Man of Sorrows

Durer, Man of Sorrows

Grunewald, Stuppach Madonna

Grunewald, Stuppach Madonna

Cranach, Samson's Fight with the Lion

Cranach, Samson’s Fight with the Lion

The Rev. Canon Laura Howell
Trinity Church, Bethlehem

Why even write about these three amazing artists who did so much to influence art in the northern European Renaissance?  Why not simply include pictures of their paintings, woodcuts, and engravings and have done with it?

To look is not enough.  We struggle to find words, however feeble, to express what this art stirs in our spirits.  To gaze on the face of Dürer’s Man of Sorrows leads us to recognize a sense of pity and shame that our Savior should have suffered so–and for us.   Grünewald’s delighted, giggling Christ Child, playing with his fondly smiling mother, evokes joy, mirroring hers.   Cranach’s version of Samson’s fight-to-the-death with a ferocious lion leaves us shuddering, because at any moment his muscular hands might slip and the ravening  jaws would close over them.  I have known times like that…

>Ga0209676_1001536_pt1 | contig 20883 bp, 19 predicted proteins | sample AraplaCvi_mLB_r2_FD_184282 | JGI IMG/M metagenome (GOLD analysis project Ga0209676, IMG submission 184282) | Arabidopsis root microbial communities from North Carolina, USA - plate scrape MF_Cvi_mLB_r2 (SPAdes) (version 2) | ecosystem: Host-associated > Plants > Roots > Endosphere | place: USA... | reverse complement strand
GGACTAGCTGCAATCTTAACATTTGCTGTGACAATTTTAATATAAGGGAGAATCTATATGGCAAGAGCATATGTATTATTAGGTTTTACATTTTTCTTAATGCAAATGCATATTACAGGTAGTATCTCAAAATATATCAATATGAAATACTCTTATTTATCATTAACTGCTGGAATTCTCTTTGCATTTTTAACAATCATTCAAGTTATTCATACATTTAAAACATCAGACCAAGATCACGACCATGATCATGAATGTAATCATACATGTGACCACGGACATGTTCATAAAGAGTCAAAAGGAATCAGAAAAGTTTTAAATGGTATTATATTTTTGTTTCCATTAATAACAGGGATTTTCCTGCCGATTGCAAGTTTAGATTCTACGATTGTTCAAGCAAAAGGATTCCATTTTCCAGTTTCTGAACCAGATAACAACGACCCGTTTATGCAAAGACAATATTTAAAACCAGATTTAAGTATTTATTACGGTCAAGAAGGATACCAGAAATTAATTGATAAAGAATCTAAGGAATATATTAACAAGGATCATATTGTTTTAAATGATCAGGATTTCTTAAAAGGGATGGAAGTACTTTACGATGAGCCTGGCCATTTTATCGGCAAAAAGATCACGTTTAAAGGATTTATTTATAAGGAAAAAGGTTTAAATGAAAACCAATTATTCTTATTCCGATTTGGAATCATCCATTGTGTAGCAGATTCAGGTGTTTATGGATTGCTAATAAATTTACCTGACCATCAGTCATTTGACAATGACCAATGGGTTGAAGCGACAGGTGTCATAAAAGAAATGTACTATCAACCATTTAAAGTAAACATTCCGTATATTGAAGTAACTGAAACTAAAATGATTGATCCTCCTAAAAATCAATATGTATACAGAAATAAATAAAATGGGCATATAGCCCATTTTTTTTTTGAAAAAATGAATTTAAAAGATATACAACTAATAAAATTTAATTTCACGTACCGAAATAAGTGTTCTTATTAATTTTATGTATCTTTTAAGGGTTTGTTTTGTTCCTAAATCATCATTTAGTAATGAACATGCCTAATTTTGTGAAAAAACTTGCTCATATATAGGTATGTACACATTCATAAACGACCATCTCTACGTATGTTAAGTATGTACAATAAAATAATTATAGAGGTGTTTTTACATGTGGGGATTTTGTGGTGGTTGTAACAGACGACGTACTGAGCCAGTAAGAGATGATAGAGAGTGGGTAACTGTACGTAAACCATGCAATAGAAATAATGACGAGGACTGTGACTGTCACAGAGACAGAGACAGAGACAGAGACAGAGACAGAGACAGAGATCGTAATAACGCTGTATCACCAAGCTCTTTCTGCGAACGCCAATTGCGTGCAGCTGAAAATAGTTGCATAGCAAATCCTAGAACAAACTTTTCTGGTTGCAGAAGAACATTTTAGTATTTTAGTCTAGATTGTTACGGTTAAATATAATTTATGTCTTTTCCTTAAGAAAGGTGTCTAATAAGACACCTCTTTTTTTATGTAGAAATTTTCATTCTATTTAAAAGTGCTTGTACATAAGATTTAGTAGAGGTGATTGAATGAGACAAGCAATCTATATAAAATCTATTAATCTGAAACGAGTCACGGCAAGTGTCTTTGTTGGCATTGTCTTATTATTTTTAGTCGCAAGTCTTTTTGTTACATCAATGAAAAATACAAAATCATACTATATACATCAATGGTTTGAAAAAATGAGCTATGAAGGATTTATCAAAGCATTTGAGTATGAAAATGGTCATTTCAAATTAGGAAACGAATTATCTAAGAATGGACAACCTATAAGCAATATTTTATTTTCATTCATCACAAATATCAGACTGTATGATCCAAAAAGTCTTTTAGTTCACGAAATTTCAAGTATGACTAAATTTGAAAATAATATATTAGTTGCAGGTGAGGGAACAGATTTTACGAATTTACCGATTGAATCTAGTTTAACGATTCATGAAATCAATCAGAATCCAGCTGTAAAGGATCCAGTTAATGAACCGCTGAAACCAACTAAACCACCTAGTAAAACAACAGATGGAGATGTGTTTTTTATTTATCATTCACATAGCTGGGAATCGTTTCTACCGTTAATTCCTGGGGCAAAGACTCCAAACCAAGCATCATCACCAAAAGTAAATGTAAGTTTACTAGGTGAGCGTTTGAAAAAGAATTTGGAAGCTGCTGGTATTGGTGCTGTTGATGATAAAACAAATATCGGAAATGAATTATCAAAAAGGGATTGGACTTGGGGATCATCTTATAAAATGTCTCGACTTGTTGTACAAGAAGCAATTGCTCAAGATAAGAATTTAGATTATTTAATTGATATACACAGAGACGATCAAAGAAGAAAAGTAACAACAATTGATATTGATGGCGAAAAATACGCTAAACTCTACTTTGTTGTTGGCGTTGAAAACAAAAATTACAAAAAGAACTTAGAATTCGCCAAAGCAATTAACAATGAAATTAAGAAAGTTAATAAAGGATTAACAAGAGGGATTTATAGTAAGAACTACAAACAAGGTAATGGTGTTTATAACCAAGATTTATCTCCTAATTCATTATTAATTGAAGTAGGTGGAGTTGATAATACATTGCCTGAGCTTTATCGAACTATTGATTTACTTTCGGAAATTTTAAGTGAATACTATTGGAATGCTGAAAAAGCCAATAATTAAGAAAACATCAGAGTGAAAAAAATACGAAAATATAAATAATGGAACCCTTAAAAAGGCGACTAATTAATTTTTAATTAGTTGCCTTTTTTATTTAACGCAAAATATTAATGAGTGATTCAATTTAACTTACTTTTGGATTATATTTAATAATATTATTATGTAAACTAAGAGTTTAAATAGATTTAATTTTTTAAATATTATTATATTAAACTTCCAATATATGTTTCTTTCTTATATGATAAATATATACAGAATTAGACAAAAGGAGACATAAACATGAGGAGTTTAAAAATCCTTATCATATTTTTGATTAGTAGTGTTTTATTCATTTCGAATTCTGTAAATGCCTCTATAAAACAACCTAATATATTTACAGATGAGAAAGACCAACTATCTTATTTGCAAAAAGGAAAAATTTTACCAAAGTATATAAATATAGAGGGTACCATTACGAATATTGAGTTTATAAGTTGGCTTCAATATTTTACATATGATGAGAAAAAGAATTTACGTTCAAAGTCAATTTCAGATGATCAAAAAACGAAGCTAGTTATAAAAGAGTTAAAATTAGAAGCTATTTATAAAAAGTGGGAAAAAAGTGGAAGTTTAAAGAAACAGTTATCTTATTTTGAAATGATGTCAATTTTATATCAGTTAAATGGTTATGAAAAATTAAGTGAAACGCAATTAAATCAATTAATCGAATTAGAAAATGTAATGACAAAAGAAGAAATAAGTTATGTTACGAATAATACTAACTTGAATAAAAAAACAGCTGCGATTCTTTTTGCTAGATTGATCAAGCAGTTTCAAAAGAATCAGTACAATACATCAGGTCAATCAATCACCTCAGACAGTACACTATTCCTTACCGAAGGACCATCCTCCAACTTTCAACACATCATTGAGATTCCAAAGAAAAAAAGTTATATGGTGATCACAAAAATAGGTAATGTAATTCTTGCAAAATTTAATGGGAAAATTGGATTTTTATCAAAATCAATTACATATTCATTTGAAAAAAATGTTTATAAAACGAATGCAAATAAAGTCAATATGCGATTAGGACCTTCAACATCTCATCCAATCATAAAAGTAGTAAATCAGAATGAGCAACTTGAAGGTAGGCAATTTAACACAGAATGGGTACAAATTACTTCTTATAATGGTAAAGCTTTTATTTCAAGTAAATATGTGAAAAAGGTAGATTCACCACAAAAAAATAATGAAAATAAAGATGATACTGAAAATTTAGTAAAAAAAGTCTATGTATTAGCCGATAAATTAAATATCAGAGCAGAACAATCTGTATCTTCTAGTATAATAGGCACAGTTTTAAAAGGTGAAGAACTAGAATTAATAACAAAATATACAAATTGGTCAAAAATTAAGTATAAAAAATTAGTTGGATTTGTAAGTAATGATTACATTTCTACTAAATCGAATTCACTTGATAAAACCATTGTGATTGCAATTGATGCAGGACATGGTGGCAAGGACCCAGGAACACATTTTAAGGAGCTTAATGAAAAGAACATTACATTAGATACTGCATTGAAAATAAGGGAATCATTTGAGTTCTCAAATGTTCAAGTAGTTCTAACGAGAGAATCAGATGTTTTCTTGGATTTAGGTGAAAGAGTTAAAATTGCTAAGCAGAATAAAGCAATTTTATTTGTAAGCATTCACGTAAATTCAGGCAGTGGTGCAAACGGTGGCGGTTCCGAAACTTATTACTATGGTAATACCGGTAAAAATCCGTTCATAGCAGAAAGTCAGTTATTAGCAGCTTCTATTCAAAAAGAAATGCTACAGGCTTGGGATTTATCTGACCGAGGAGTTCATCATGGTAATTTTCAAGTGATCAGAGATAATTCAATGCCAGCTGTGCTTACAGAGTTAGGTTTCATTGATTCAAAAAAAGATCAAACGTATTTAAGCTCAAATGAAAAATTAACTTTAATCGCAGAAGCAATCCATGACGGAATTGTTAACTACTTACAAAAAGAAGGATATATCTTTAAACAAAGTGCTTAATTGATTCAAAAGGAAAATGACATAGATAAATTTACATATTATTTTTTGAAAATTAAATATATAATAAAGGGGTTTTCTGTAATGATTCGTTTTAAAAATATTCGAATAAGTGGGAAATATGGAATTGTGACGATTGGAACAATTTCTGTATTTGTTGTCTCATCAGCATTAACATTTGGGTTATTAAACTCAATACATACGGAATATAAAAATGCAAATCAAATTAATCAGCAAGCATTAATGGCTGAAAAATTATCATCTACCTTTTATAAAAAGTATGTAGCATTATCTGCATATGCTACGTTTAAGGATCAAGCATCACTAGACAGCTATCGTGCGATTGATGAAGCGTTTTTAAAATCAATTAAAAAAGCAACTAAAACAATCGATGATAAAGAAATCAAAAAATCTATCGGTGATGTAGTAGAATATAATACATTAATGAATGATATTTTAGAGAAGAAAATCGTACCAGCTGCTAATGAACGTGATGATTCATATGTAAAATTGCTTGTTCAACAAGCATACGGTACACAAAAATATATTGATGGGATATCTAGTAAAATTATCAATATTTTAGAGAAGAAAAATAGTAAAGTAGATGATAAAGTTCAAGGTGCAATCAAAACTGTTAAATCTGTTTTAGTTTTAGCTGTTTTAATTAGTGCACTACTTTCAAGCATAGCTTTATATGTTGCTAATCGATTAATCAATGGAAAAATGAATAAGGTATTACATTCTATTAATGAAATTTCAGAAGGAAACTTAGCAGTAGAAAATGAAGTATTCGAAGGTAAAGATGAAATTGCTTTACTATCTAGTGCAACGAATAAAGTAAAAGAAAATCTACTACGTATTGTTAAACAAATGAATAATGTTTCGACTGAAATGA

What a wonder that God has given to some of us the ability to help the rest of us see the beauty created in the world about us.  And to reveal the terror that lies just around an unseen corner.  Artists like Dürer, Grünewald and Cranach capture our attention and shake us out of the ordinary, so we can perceive the light and darkness that shines through everything.  And so that we can inexorably be drawn on the pathway to God’s truth.

We give thanks to you, O Lord, for the vision and skill of Albrecht Dürer, Matthias Grünewald and Lucas Cranach the Elder, whose artistic depictions helped the peoples of their age understand the full suffering and glory of your incarnate Son; and we pray that their work may strengthen our faith in Jesus Christ and the mystery of the Holy Trinity; for you live and reign, one God, for ever and ever. Amen.